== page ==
One Way Out

Written by Marshall SehornElmore JamesUnreleased song

Related sessions

This song has been recorded during the following studio sessions

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Song facts

From Wikipedia:

“One Way Out” is a blues song first recorded and released in the early-mid-1960s by Sonny Boy Williamson II and Elmore James, an R&B hit under a different name for G.L. Crockett (who also recorded as “G. Davy Crockett”) in the mid-1960s, and then popularized to rock audiences in the early 1970s and onward by The Allman Brothers Band.

Song origins

As with many blues songs, the history of “One Way Out” falls into murk. It seems to have been originally recorded by Elmore James at Beltone Studios in New York City in late 1960 or early 1961, as part of James’ Fire/Fury/Enjoy recording sessions. It features a full band arrangement with a four-piece horn section, but a completely different melody from later versions. James appears not to have released it at that time.

Instead, Sonny Boy Williamson II reworked and recorded it for Chess Records in Chicago in September 1961, releasing it shortly thereafter. He would then return and re-record a different working of it in September 1963, again for Chess in Chicago, this time with Buddy Guy on guitar and Lafayette Leake on piano. The two efforts were substantially different, with one dominated by harmonica playing while the other has the vamp and arrangement that would become familiar with the Allman Brothers’ rendition.

Subsequently, the initial Elmore James version of “One Way Out” was posthumously released in 1965, using it as the B-side of his single “My Bleeding Heart” for Sphere Sound Records. But by now, the song was associated with Sonny Boy not him.

Writing credits for “One Way Out” have varied over the years, with some recordings crediting Sonny Boy alone, then others giving Marshall Sehorn and Elmore James the nod, and finally some naming all three. Furthermore, Sehorn was a recording engineer, record producer, and all-around “record man” at Fire/Fury Records in New York, who likely engaged in the then-common practice of adding himself onto composer credits of songs that he was not actually involved in writing, to get a cut of subsequent royalties. And of course no confusion is complete without mentioning that there are two different Sonny Boy Williamsons − I and II; “One Way Out” pertains to the second one.

Whatever its origins, the song’s narrative captures the classic tale of a man having an affair with another man’s woman in an upstairs apartment. Another man shows up downstairs, and an alternate exit route must be found.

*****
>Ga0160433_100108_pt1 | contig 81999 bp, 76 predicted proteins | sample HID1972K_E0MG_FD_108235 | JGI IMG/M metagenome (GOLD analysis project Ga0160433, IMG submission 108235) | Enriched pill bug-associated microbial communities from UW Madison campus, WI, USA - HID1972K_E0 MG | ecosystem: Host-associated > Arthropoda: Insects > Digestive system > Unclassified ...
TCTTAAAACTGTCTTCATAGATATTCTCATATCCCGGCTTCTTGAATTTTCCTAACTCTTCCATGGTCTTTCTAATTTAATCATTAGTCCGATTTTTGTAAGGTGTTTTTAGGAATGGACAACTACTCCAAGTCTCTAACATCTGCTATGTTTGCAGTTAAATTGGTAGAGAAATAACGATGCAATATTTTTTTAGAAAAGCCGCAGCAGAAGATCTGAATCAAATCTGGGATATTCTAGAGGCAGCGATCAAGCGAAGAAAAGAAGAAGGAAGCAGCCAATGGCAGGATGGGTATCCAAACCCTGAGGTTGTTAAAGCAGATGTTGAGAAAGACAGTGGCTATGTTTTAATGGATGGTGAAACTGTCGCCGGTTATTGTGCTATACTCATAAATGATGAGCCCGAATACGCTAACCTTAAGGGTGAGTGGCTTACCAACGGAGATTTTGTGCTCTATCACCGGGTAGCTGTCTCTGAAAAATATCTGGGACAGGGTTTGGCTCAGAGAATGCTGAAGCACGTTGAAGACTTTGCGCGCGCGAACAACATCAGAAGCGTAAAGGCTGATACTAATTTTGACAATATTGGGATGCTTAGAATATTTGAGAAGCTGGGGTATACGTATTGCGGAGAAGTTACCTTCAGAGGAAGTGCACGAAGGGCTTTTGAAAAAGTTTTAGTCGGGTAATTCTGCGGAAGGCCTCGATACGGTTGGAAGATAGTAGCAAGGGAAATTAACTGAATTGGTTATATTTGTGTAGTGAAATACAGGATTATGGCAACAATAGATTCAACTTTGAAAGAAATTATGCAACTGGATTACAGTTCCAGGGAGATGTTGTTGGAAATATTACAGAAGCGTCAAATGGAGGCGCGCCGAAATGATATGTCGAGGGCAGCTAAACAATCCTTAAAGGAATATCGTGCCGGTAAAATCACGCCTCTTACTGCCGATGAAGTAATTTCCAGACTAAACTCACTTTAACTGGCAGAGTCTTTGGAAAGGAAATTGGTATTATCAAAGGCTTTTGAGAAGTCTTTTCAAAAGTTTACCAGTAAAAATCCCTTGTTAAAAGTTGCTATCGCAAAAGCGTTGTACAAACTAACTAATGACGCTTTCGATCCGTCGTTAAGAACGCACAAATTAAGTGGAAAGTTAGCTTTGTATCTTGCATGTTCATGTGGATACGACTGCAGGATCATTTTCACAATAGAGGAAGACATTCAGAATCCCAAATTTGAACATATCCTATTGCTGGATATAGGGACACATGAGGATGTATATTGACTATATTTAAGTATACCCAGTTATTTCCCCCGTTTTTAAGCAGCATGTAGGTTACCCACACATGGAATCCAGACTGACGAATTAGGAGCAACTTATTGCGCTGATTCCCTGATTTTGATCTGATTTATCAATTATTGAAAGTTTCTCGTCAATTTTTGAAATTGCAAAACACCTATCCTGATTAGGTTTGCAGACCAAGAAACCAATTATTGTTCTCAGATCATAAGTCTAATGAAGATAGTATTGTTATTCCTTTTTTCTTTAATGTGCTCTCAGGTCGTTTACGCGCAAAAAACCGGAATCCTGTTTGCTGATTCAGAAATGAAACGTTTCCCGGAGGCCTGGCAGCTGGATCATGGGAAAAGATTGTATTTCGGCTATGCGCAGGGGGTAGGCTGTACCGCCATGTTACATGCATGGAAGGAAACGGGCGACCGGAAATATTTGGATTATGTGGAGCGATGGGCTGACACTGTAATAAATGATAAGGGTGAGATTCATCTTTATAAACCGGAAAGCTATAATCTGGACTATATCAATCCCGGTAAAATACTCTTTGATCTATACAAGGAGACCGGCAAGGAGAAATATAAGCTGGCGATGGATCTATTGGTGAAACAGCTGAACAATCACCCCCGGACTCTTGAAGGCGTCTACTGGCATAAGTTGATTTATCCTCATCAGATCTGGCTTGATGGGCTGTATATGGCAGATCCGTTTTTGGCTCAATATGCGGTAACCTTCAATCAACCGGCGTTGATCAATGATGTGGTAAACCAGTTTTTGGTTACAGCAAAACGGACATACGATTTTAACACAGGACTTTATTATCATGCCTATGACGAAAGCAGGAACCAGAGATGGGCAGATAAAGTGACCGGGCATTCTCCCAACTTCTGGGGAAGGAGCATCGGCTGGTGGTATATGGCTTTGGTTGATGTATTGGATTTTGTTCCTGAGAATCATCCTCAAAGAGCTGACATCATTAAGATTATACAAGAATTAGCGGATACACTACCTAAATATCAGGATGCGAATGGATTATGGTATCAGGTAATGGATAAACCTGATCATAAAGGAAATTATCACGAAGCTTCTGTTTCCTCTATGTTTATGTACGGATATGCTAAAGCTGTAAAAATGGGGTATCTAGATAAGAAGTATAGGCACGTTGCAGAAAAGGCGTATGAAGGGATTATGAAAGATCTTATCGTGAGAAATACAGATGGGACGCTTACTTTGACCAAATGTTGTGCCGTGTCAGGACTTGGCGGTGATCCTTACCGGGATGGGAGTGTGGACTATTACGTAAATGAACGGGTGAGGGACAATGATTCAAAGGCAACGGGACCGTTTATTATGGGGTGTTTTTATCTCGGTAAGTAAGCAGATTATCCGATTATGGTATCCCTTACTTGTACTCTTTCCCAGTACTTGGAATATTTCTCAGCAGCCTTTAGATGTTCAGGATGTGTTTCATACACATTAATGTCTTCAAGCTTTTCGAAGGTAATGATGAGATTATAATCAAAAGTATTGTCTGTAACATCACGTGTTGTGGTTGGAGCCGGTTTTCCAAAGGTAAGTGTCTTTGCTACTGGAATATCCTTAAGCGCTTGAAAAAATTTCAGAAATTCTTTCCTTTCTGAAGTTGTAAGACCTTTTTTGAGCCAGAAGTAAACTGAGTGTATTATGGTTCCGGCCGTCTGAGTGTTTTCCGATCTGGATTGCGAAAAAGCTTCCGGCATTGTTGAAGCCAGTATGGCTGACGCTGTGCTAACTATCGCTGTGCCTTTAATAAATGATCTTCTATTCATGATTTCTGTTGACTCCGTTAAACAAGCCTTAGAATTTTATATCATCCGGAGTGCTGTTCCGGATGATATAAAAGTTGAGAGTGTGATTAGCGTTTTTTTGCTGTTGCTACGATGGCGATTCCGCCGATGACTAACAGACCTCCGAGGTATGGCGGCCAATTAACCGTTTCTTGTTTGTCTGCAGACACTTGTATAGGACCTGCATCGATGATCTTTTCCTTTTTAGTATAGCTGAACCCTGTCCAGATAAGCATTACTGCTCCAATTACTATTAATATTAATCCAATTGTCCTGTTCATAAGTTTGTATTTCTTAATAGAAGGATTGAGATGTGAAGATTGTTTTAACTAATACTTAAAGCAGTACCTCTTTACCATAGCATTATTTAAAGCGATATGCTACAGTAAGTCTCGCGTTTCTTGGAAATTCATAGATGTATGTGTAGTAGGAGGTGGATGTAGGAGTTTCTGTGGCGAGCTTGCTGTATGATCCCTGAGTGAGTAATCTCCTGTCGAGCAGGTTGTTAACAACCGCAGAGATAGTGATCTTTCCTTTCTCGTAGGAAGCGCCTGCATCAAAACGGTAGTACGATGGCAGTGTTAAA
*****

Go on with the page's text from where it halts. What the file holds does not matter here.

Under a different name

In mid-1965, bluesman G.L. Crockett, from Carrollton, Mississippi, released yet another reworking of the song, now called “It’s a Man Down There”, on Four Brothers Records. It featured a slower tempo, a softer blues vocal line apparently styled after Jimmy Reed. “It’s a Man Down There” became a big hit in R&B circles, reaching number 10 on the Billboard Hot Rhythm & Blues Singles chart, and qualified the otherwise obscure Crockett for one-hit wonder status. Songwriting credits on this reworking appear to have been given to Crockett and one Jack Daniels. The Crockett track was included on the Time-Life album “Living the Blues: 1965–69,” part of the “Living the Blues” series.

Indeed, so much was the vocal style like Reed, that Reed himself then recorded an answer song later that year, entitled “I’m the Man Down There”, which became a small hit.

In the same time period, under the name “The Man Down There”, the Swedish band Melvins recorded a version of this song; it was released on an EP 1965 and later also included on Pebbles, Volume 26.

In 1966, “It’s a Man Down There” was given the Tex-Mex music treatment by the Sir Douglas Quintet on their debut album The Best of the Sir Douglas Quintet. The Beatles used the riff of the song during jams in 1969. It is instantly recognizable in a jam titled “My Imagination,” featuring Paul shouting simplistic vocals over the main riff for seven minutes, and later on a jam with Yoko Ono which incorporates the riff occasionally over its 16-minute span. Both tracks remain unreleased. […]


A/B Road Complete Get Back Sessions - Jan 8th, 1969 - 1 & 2

Unofficial album • Released in 2004

0:34 • Rehearsal • Jan.08 - D1-29 - One Way Out 8.25

Session Recording:
Jan 08, 1969
Studio :
Twickenham Film Studios, London, UK

Live performances

Paul McCartney has never played this song in concert.


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